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Letters...but in all the shouting, no one’s listening.


At the end of Rajiv Malhotra’s lengthy criticism of Wendy Doniger’s studies of Hindu texts, he writes: “Rights of individual scholars must be balanced against rights of cultures and communities they portray, especially minorities that often face intimidation. Scholars should criticize but not define another’s religion.” If this means that slander is wrong and colonialism is pernicious, who could disagree? Yet, if this means, as I read him, that scholars should contort their readings of sacred texts to honor the opinions of traditionalists, I must dissent.

As I understand the university’s role, it is to refuse rights of censorship to any group, native or nonnative, elite or nonelite. This does not shield Doniger or any of us from criticism; many of Malhotra’s complaints about biases and errors in Western scholarship are worthy of sustained dialogue. However, scholars should challenge the “rights” of the group, which always means the power elites, to control what counts as valid. If Americans voted on evolution’s validity, for example, I’m afraid Darwin would lose out to Jewish-Christian creation stories. When Darwinism triumphed in the late 19th century, many Christians, like William James, realized a favorite argument for the existence of God, the argument from design, vanished. With it their most cherished beliefs also vanished.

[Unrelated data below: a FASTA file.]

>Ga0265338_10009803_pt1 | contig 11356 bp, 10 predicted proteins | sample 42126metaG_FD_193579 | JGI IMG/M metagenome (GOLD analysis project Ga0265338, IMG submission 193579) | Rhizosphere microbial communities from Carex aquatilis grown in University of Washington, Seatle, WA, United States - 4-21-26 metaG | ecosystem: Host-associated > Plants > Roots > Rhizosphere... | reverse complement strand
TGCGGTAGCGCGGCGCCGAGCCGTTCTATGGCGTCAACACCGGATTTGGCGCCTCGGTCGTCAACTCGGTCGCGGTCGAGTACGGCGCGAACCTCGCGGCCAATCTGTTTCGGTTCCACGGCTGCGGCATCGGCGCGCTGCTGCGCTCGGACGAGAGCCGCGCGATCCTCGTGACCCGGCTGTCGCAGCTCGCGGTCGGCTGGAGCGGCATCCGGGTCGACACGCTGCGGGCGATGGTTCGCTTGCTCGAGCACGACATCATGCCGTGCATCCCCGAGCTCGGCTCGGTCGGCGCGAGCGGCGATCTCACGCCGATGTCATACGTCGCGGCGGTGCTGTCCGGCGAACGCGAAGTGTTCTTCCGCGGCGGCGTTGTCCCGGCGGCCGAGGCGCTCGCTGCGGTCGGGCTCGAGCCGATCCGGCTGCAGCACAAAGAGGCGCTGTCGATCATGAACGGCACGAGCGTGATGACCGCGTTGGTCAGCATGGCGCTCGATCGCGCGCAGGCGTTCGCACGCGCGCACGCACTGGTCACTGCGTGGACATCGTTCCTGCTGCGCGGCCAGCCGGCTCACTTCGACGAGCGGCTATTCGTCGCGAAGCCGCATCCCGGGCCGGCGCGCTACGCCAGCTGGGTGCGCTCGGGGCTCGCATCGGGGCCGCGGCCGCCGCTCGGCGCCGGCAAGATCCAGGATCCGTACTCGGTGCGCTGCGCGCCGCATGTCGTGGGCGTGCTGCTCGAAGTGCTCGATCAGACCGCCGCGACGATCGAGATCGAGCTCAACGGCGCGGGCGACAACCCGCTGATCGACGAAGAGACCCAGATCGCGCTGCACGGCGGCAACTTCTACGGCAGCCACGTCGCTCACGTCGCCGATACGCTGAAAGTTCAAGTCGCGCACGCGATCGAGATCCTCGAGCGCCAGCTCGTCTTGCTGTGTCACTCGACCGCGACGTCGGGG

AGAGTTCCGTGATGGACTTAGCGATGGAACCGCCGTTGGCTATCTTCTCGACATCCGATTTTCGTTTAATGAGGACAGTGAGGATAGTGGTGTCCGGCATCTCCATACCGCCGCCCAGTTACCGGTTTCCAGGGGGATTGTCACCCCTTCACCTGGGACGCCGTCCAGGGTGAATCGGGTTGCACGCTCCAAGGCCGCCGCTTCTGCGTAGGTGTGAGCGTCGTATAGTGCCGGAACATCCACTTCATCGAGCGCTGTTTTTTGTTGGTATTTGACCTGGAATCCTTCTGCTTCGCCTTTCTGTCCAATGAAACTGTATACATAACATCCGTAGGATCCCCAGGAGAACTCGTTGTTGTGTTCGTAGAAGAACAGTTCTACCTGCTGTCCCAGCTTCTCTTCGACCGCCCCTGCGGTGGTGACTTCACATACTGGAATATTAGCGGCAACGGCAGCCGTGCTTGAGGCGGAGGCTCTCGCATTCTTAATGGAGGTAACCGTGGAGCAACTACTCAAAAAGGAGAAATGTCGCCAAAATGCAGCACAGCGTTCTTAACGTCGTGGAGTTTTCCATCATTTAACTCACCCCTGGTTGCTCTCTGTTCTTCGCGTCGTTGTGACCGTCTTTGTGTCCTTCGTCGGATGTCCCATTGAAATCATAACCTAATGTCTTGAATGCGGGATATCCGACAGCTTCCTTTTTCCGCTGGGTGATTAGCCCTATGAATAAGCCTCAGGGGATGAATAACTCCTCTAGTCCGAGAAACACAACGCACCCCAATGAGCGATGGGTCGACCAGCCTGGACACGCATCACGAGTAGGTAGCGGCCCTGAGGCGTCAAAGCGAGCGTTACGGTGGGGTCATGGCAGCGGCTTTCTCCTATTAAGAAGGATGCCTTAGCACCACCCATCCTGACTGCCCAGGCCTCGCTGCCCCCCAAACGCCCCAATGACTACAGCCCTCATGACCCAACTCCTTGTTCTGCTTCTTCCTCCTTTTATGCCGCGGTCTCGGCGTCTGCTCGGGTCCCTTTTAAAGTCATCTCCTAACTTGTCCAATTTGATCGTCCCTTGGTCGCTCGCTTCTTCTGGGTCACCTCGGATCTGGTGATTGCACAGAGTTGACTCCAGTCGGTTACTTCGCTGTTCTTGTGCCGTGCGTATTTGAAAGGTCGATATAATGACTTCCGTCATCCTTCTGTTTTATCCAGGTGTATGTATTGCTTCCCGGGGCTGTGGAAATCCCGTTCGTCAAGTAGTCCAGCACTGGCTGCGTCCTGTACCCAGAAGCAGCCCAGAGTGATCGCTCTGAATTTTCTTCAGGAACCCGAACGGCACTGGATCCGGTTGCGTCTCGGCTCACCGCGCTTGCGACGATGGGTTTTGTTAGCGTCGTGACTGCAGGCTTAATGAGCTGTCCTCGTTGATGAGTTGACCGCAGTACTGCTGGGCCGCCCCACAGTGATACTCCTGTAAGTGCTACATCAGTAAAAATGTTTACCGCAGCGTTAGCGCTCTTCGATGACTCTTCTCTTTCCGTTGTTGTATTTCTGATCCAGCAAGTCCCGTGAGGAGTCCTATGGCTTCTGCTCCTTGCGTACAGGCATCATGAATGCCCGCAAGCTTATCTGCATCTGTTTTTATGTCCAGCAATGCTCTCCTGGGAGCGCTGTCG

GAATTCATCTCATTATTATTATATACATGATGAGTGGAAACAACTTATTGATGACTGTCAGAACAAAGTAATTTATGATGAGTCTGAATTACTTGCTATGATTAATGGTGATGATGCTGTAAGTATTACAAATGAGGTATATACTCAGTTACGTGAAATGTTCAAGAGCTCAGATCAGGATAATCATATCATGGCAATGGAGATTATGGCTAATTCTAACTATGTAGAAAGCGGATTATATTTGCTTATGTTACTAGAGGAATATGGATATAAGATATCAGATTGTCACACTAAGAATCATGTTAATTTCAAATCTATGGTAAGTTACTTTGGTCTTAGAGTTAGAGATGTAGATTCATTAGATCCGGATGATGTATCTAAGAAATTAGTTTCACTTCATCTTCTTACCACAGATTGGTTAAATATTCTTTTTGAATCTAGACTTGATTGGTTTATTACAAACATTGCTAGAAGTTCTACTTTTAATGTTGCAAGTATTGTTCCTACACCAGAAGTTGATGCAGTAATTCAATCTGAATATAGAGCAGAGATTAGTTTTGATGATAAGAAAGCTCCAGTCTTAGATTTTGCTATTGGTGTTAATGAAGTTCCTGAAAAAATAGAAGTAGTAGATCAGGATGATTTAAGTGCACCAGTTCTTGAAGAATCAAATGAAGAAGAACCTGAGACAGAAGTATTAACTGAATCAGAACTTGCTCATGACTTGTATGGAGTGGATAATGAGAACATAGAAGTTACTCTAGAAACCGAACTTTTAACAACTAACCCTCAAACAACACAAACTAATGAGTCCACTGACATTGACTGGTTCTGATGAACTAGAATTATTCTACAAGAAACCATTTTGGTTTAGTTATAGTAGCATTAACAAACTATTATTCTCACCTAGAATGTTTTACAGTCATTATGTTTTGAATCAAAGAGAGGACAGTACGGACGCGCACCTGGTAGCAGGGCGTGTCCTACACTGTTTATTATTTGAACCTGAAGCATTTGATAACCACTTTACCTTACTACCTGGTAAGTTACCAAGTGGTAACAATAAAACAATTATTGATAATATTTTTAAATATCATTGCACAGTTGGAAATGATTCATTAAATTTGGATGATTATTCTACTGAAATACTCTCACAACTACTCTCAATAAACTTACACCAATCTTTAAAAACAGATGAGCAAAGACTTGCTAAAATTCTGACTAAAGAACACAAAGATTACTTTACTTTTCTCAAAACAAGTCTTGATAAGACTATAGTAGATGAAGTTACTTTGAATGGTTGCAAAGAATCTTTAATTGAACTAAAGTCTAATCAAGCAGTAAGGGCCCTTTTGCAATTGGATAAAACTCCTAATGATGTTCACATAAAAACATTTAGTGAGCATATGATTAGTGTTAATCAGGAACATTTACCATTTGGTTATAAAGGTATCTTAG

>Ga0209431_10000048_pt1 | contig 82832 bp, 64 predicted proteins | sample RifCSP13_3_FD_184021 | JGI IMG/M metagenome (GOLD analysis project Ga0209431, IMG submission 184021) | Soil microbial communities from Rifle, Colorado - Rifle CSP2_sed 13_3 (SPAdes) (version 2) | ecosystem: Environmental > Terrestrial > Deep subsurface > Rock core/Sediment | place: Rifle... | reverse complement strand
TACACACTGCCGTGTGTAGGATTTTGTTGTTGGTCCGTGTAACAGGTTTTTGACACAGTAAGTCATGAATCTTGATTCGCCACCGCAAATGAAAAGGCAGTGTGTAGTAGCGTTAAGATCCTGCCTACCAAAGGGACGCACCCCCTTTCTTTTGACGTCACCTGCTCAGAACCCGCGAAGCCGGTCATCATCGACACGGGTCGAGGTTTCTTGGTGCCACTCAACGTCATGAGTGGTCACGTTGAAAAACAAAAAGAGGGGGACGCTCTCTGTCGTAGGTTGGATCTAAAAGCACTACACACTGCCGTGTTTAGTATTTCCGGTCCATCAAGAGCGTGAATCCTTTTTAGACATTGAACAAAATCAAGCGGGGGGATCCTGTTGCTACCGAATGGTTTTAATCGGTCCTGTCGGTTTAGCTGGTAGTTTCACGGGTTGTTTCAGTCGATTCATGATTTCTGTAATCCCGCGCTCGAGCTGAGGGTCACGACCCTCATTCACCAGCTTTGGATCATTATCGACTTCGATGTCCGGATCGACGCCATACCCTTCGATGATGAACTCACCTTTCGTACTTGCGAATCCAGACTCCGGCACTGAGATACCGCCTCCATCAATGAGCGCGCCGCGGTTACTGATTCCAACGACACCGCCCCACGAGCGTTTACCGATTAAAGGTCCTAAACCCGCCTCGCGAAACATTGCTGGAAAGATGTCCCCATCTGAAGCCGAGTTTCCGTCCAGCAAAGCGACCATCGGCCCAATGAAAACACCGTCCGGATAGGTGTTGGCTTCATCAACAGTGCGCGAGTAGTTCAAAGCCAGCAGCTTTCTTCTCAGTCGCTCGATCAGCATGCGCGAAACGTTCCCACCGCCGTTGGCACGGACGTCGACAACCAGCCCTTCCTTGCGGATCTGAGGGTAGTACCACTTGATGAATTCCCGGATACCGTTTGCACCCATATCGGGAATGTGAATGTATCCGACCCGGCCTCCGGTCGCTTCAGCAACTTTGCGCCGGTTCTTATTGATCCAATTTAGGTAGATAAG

Humanities professors should respect the lives, meanings, and values of those whom we study and whose sacred texts we read. But respecting a tradition does not mean we should grant to its leaders additional rights. Traditions are always in danger of redefinition from within and without. Doniger may be wrong some of the time, all of the time, or never (which seems unlikely). The place to assess her work is in the academy, not polemical billboards or Web pages. If there are illuminating counterarguments to her readings of Hindu texts, she’d be among those making a place for them at the table.

Volney P. Gay, AM’73, PhD’76
Nashville, Tennessee

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